Sabri: Yeah, sure and I think that’s a really great place to start because one thing that I’ve really looked at becoming a master in is really the psychology and not the technology because the traffic channel is kind of irrelevant. Whatever the flavour of the month traffic channel is, whether it’s Facebook ads, or Instagram ads, or Facebook Messenger bots, or whatever it might be, that’s just a delivery vehicle to get your message out there. At the end of the day, marketing and selling is very simple and it’s … when you break it down to its core principles, which is, you need to be able to craft a message that resonates with people and is compelling and gets them to act and then you just simply need to get that sales message out and in front of as many eyeballs as physically possible, regardless of what the channel is.
One of the core things that I really see and the biggest fundamental mistake that I see businesses really making online is they’re doing the equivalent of walking into a bar and asking a complete stranger to marry them, or asking someone to have sex with them at first sight, it’s kind of ridiculous. What I mean by that is they’re going out to cold traffic and making offers to these people and trying to get them to buy straight out of the gate, so really the process that I take and what’s one of the core principles that I run through in this book is how to take your prospects from Tinder to Netflix and chill, do you know what I mean? So really how to go out there and put a message in front of complete strangers and what are all the single steps that you need to take them through along the way to get them to become a high paying client? Usually people are asking for far too much of a commitment on the front-end, when it’s not logical to be walking up to a stranger and asking them to marry you.
Nathan: Yeah, so when it comes to all the different clients that you worked with and you helped grow many different clients at a really, really fast pace and incredible numbers, and all sorts of things that I read in this book, where is the first place for people to start, besides grabbing the book, reading a copy and studying it like crazy?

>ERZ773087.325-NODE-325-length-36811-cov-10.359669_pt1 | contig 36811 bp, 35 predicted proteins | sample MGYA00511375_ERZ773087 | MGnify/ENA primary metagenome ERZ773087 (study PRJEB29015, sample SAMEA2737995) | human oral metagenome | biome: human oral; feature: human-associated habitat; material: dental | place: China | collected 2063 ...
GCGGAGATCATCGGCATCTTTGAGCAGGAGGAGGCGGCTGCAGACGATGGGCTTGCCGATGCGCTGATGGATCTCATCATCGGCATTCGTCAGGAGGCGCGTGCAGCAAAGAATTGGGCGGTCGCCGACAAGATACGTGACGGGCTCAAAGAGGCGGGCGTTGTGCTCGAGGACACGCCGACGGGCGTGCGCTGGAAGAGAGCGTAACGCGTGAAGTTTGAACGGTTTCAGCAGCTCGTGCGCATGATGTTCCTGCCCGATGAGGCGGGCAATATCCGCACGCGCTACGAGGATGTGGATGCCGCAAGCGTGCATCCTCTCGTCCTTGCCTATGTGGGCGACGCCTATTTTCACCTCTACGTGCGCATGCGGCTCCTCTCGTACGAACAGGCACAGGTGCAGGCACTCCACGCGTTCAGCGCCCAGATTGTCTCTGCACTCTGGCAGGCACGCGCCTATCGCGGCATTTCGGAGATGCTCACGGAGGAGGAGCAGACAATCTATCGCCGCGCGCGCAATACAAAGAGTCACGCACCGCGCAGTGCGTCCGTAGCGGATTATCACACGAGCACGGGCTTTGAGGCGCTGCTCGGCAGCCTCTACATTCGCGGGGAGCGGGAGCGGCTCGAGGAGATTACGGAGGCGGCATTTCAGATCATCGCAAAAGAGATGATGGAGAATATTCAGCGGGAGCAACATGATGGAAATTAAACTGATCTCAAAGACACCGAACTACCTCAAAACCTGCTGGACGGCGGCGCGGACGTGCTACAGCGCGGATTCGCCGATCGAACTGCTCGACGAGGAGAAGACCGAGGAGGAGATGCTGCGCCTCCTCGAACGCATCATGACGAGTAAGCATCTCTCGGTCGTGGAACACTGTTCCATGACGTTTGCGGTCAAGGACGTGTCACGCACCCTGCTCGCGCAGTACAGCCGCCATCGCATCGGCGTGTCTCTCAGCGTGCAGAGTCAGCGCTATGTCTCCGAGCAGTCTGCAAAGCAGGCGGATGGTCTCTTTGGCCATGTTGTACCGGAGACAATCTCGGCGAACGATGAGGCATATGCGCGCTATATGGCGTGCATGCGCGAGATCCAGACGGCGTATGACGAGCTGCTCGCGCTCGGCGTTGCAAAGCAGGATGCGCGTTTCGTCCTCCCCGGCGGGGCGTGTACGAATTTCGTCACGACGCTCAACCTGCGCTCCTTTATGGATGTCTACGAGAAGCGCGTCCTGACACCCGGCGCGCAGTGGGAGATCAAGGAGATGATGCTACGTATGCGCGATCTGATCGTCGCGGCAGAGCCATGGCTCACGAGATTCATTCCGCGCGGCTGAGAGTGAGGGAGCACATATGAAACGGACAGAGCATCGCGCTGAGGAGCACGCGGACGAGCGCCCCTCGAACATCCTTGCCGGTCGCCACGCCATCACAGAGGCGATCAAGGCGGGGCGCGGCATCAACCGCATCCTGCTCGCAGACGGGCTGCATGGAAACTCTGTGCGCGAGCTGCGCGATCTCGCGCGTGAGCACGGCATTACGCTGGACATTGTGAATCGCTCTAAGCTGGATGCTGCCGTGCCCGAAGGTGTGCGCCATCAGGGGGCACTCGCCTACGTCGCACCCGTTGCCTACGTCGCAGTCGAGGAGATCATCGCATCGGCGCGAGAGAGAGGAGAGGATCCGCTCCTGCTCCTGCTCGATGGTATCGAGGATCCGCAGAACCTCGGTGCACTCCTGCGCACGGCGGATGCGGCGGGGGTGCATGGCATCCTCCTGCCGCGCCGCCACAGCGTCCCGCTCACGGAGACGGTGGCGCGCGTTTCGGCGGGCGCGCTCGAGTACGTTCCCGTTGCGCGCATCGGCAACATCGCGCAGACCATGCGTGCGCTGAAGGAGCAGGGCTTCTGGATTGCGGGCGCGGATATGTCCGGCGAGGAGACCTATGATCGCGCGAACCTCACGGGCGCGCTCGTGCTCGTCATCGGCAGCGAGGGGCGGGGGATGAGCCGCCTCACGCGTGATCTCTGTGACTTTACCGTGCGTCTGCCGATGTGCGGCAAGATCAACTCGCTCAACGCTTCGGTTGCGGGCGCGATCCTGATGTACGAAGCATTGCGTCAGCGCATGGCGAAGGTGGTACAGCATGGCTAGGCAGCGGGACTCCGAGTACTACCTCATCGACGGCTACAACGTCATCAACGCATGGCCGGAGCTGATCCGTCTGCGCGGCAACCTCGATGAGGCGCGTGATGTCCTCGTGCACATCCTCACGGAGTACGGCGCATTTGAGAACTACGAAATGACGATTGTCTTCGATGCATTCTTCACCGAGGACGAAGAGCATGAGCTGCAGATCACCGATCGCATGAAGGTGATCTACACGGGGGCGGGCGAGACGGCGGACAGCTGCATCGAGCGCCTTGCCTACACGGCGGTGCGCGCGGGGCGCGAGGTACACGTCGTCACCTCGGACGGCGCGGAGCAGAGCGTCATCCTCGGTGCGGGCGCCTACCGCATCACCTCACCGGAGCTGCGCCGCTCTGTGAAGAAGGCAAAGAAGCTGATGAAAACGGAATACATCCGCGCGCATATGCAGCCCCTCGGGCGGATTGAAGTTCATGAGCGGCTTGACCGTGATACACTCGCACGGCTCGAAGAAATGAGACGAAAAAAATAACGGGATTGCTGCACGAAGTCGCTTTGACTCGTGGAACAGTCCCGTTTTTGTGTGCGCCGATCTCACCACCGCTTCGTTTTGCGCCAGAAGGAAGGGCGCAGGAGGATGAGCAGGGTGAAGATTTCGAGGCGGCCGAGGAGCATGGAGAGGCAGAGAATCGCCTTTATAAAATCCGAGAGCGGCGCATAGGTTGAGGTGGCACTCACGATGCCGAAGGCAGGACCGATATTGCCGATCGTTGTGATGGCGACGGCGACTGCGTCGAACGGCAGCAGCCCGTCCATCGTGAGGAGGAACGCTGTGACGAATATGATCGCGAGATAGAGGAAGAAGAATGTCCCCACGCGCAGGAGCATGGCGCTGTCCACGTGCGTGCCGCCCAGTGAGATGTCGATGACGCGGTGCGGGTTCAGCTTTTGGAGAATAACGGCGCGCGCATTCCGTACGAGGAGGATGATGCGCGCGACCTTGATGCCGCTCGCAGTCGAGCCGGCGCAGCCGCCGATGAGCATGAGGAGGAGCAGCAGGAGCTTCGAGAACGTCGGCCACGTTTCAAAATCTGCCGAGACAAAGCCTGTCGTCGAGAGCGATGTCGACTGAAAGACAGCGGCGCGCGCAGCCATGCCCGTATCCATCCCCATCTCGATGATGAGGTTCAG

Sabri: Yeah, in terms of the first place to start when marketing their business online?
Nathan: Yeah, what do they need to be thinking about?
Sabri: Yeah, well I think the very first thing to really think about is what most people do is they think about what do they want to sell and what’s convenient for them to sell, or where do their interests lie and that’s really the wrong place to start. Where you do want to start is you want to find out where is the starving crowd for what it is that you’re selling and you don’t need to sit down and have a magic ball and think of these incredibly esoteric thoughts about where they’re going to be, you just follow the money. So you have a look first of all like, okay what is the biggest problems that people are facing in this niche that I want to operate in, or in this industry? What is that hair on fire burning problem that everyone wants to solve, or everyone wants a solution to and then crafting what you’re going to sell around what people actually want.
That sounds extremely elementary and basic but literally nobody does this. Nobody thinks about, “Okay, what does everybody really want? What’s the biggest problem that they’ve got and then how do I just craft an offer that delivers exactly that solution that they want?” The places that you want to start is whatever niche that you’re in, whatever market that you’re in, is first of all have a look at what is selling the most in that? It’s the service and it’s the home builder, who’s selling the most homes? Then going and having a look at why are they selling the most homes? Having a look at what the five star reviews people are saying about that service and what people really love about it and why they’re just dominating and what are the negative things that people don’t like about that and really look for a gap that you can go out there and do what they’re doing even better, or if there’s an area of the market that isn’t being serviced, that’s even better, and just craft a product or a service around exactly what everybody is just starving for.